By Michael Teich
Travis Kalanick should never have stepped down from Uber.
That's the feeling of Cyrus Massoumi, the co-founder of investment fund Humbition and the founder of Zocdoc, who feels venture capitalists should support the founders of companies they're backing, even if that leader has become a controversial figure.
"Everyone has strengths and development needs. We won’t ask founders to step down," Massoumi said Wednesday in an interview on Cheddar.
"In the case of Uber, we would not have been one of the firms that was pushing Travis to leave."
Kalanick, who founded Uber in 2009, resigned as CEO last summer after serious pressure from investors who were eager for the company to revamp its brand image. The ridesharing firm had been plagued by months of sexual harassment scandals, regulatory scuffles, and legal issues.
Not all leaders have such a dramatic tenure, but Humbition makes a point investing in founder-led companies, and the early-stage investment group is launching a $30 million fund focused on innovative entrepreneurs in the New York City area.
Its portfolio currently includes furniture company Burrow and three other investments that have yet to be announced.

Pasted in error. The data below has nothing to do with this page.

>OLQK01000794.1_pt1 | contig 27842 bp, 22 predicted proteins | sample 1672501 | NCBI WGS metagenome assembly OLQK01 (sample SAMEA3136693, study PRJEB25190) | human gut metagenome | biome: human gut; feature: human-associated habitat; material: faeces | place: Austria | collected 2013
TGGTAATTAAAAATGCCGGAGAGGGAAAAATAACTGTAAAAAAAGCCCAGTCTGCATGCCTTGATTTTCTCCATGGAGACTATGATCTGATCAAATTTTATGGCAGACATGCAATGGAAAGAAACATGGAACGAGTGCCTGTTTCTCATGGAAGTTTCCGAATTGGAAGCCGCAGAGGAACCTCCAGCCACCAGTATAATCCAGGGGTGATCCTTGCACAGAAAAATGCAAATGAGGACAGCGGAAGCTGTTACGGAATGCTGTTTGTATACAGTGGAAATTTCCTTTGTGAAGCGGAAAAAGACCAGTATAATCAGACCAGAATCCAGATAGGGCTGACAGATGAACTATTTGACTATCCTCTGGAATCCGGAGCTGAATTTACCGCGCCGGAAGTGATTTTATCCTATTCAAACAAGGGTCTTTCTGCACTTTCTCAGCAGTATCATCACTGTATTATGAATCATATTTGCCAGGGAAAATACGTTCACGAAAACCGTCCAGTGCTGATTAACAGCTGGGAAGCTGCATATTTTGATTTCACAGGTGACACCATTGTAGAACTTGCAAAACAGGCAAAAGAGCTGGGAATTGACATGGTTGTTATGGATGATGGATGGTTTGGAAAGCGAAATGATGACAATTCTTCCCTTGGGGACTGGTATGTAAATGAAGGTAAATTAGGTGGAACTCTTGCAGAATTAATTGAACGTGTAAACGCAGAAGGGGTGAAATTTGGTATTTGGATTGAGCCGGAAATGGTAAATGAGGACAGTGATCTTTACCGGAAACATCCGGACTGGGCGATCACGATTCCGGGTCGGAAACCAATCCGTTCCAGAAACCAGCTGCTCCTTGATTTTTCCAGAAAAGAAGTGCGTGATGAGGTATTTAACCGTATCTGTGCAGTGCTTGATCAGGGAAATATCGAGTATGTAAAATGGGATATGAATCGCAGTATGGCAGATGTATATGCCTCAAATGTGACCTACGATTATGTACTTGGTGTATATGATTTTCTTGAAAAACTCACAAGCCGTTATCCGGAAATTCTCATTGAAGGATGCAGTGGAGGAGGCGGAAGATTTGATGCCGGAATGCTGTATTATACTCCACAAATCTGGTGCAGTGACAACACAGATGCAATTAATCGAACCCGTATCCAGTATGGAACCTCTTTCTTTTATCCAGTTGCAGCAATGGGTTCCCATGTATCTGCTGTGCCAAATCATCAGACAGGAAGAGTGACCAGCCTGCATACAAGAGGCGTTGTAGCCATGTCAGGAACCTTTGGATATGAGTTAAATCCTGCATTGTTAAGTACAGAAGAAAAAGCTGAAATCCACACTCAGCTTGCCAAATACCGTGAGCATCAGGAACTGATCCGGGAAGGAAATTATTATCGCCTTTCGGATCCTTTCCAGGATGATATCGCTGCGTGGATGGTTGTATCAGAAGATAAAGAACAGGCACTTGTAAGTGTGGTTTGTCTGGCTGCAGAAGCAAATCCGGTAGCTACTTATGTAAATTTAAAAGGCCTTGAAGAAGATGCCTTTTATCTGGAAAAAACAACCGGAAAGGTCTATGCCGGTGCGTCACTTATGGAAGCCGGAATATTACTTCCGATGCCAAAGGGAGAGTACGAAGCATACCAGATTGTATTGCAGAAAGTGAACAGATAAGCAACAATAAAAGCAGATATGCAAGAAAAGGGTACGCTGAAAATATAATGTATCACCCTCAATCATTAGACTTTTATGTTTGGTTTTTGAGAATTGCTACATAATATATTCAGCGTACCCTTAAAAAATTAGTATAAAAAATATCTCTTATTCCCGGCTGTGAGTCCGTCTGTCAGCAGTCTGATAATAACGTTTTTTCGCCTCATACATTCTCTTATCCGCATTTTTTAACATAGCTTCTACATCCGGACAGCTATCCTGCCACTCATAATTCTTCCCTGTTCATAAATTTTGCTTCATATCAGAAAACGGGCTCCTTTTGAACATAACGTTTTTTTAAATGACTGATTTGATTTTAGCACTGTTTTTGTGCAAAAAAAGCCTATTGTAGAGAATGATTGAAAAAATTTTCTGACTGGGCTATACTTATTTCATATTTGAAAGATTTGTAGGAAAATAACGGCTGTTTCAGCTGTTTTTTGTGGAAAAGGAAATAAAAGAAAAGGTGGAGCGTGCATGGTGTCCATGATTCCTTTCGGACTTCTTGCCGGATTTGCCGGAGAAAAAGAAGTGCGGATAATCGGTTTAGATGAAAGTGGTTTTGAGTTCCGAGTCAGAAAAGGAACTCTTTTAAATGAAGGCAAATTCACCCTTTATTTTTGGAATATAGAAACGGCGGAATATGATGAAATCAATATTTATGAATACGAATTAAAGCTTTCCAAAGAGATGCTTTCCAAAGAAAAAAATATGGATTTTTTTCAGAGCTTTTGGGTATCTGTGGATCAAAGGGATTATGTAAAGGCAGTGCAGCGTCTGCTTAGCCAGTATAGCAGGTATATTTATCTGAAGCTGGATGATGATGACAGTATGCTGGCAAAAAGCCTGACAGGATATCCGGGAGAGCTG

Massoumi said companies reach their full potential when the founders stay in control.
"If you look at all the outcomes and all the greatest innovations ー the glory years of Microsoft ($MSFT), the glory of Apple ($AAPL), the glory years of Google ($GOOGL) have been when the founders are there, because no one is going to care as much as the parent."
Massoumi thinks New York City is the prime location for finding entrepreneurs who are trying to make a positive impact on the world.
That's what he said is the biggest difference between the Big Apple and Silicon Valley.
"The kinds of companies that tend to break out in New York tend to be much stronger from a point of purpose-driven dimension. If you think about the companies that have done quite well here, they're doing interesting things in healthcare, education," Massoumi said.
Humbition's key areas of investment include marketplaces and consumer and health tech. The fund's advisers include the New York-based founders of ClassPass (Payal Kadakia), Warby Parker (Neil Blumenthal), and Compass (Robert Reffkin).
For full interview click here.